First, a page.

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How Mark Chernoff’s Tough Love Influenced My Radio Career

Without Mark Chernoff laying into me on the sleepy summer morning in 2015, I might not be here today getting to do what I love.

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Photo Credit: Newsday/Alan Raia

The news came down last week that WFAN program director Mark Chernoff would be retiring from his post. It will wrap up one of the legendary programming careers in the radio business. And as I saw the news and looked back at my five years working for Mark as a part-timer, I thought back to how much credit Mark deserves for my making the switch from sports talk to news talk. 

But it’s probably not in the way that many would expect. 

It was the summer of 2015 and after two years of freelancing at WFAN as an anchor/update guy, I received the opportunity to host my first show. It was a dream. WFAN was the station I grew up on. Mike and the Mad Dog took me through many afternoons as a kid. Steve Somers would be on my radio in my room as I finished up homework. Heck, I even called him a few times in high school. And at the age of 26, I was getting to host on the station. I had to pinch myself many times to make sure it was real.

Thanks to Eric Spitz, the former program director at CBS Sports Radio (and now executive at SiriusXM), I had been filling in sparingly on the national network. But this was the next level for me. Even though it was local and not national, it felt bigger, because of what it meant to me personally.

The show took place in July of 2015, shortly after the MLB All-Star break. I got to host an overnight show from 2a-6a on the biggest sports station in the country. I was ecstatic. The first hour flew by, the second hour featured a cameo from Craig Carton, who was up and at it early before hosting Boomer and Carton at 6am. Craig could not have been more encouraging and good-hearted when the mic was on and off. He spent a segment with me which was a blast and we goofed around. The last thing he said to me, off the air, as he walking out of the studio was, “A lot of people want to be in that chair. So keep it up and keep working hard.” 

The show wrapped up at 6 a.m. and I felt pretty good. Not great, but pretty good. Then at 6:01, Mark Chernoff walked into the studio. He sat down and the first thing he said to me, “That was the worst show I have ever heard.”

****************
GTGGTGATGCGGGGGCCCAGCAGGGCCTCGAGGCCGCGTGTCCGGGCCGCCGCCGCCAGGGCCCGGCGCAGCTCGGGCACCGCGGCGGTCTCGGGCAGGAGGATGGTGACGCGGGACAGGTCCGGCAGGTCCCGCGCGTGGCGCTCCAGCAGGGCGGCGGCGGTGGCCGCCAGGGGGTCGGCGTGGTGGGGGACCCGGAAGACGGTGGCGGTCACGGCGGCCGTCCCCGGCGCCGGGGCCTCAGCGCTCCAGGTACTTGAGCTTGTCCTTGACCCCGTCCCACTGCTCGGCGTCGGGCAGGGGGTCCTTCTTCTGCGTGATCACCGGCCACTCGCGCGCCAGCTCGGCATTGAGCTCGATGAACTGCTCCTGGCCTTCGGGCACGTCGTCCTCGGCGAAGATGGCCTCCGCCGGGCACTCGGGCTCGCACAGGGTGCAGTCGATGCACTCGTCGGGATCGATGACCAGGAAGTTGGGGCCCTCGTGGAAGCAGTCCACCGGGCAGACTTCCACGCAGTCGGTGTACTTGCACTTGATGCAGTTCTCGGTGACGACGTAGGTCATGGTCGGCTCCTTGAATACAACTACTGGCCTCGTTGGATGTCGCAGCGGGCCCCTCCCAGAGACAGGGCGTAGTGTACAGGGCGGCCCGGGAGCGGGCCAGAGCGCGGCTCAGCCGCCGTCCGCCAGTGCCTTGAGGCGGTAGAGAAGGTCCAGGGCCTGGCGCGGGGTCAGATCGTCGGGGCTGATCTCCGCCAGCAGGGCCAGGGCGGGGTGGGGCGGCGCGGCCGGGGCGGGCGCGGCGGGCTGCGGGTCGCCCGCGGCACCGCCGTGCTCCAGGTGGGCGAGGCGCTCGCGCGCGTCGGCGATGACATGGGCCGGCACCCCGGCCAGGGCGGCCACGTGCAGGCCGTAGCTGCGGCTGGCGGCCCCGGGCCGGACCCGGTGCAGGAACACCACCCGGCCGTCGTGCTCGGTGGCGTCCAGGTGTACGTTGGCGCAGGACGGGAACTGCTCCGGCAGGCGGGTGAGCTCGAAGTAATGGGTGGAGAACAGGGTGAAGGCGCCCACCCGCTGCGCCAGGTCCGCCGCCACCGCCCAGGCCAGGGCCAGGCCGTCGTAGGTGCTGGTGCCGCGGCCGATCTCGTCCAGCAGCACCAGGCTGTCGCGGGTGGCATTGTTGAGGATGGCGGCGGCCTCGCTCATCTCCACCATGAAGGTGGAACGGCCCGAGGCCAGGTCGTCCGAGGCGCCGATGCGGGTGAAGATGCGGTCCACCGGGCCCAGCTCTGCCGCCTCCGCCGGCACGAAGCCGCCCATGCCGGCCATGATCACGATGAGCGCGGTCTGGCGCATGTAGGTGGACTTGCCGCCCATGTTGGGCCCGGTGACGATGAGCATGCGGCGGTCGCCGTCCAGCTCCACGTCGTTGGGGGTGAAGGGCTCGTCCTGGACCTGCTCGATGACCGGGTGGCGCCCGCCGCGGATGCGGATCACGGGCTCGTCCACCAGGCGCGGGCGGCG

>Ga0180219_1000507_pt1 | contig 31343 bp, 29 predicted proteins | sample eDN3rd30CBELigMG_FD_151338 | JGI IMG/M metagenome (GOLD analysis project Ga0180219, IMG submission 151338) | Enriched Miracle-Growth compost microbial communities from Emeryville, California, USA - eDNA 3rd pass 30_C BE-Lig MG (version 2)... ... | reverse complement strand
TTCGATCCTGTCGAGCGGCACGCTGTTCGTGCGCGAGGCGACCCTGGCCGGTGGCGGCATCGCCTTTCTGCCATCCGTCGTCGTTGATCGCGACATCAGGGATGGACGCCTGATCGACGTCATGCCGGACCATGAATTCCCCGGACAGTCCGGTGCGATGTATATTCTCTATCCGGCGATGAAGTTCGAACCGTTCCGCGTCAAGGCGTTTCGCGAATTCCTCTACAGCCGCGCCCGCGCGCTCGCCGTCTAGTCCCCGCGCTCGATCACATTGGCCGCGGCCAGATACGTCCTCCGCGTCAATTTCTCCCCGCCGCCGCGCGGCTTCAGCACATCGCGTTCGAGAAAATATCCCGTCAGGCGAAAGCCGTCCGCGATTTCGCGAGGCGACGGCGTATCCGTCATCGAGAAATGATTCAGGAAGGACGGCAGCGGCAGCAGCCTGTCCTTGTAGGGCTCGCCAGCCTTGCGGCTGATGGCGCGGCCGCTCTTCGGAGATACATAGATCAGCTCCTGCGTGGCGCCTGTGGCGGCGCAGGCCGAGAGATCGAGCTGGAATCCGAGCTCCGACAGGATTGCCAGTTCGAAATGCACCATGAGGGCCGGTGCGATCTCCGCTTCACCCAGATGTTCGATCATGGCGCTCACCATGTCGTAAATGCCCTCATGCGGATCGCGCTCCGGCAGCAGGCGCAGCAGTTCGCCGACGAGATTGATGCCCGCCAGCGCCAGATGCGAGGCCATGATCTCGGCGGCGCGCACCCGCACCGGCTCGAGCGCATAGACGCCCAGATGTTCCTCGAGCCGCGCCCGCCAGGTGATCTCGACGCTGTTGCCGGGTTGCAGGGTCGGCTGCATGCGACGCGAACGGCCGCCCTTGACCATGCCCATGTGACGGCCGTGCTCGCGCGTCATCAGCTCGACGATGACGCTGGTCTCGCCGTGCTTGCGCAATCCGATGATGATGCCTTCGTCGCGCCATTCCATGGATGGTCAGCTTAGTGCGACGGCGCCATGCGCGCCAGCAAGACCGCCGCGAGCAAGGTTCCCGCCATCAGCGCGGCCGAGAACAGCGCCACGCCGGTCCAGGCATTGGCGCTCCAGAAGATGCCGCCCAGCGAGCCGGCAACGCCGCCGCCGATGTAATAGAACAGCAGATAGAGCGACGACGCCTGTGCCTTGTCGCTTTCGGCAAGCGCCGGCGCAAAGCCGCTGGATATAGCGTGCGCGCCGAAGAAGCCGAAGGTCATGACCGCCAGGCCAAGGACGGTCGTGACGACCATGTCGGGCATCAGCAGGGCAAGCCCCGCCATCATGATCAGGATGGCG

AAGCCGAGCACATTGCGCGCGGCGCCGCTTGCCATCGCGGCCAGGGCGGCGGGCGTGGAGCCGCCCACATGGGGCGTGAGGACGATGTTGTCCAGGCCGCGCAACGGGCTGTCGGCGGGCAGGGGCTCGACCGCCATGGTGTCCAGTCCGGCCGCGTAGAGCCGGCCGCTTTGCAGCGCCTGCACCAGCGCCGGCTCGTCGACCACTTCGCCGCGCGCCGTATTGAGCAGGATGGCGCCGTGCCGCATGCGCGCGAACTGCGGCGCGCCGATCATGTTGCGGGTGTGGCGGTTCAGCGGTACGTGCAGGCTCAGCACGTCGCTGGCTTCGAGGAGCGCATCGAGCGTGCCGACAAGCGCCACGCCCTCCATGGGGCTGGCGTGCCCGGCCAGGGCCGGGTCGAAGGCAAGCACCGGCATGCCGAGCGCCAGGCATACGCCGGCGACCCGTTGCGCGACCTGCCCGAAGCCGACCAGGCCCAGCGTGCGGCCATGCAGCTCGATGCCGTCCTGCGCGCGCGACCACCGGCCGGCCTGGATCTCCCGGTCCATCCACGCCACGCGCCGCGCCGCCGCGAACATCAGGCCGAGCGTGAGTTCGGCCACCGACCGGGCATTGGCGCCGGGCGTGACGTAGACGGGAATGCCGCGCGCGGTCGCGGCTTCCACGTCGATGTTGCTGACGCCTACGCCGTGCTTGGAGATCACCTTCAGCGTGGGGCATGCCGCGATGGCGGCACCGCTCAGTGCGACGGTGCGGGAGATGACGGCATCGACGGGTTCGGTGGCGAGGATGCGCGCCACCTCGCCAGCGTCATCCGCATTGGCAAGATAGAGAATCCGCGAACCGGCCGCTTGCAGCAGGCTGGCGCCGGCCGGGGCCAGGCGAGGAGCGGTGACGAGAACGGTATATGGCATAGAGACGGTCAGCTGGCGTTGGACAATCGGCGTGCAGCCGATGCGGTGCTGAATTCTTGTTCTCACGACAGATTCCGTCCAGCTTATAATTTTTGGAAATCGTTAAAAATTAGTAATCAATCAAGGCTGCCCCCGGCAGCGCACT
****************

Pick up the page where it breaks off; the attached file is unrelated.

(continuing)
My heart sank. I got a pit in my stomach. 

His critiques were not on delivery, caller interaction, teasing, etc. It was regarding my topic choice.

I spent the first hour or two talking about the Mets and Yankees from the night prior, but then I veered off into more social topics. I remember talking about something around the Women’s World Cup, which was underway, and discussing pay scales compared to the men’s and women’s events. There was some offseason NBA talk around Kevin Durant and the Knicks, more from the standpoint on if he’s a cultural fit. Chernoff told me he wanted game breakdowns and hammering home the nuts and bolts of these games.

And while I was crushed driving home that morning after taking my lumps, I realized he was right. That is what WFAN is. That’s what the greatest sports radio brand was built on. There was no questioning what their formula was and how successful it had been. And yes, that is what the audience expected.

But it was also a moment for me to look in the mirror and say to myself and think, “Do I want to spend the next 30+ years of my life breaking down pitch sequences and pinch-hitting decisions?”

The answer was no. To be clear, there’s nothing wrong with wanting to do that. And there’s nothing wrong with not wanting to do that.

That same summer I hosted an overnight show on CBS Sports Radio and one caller called in to ask about the Philadelphia Eagles’ offensive line. I didn’t deliver the answer I wanted to deliver, which was, “I don’t care”, but it was another moment to think about what I want to do in the broadcasting business.

The feedback from Chernoff crushed me in the moment, but also pushed me to have a conversation with myself regarding what was next. And what was next would not be sports, it would be news. I was also starting to realize that during a weeknight, I’d rather watch a cable news program over a baseball or basketball game.

So in the fall of 2015, I worked my way into FOX News’ new SiriusXM channel to provide sports updates, with the handshake agreement I could fill in on some of their syndicated news talk programs on the terrestrial radio side.

That opportunity to fill-in first came in the summer of 2016 for then-host John Gibson. That led to more opportunities in the next several months. And after the sad passing of Alan Colmes, who was the night host for the network, I was one of the main fill ins following his death in January 2017. It took the network a few months to figure out their plans and in the meantime I was getting to host 2-3 national news talk shows per week.

The network would eventually hire Guy Benson and Marie Harf for that slot, but I knew the news talk itch was my future. I still used sports talk and updates to pay bills and stay busy, but it was no longer part of my long-term plan.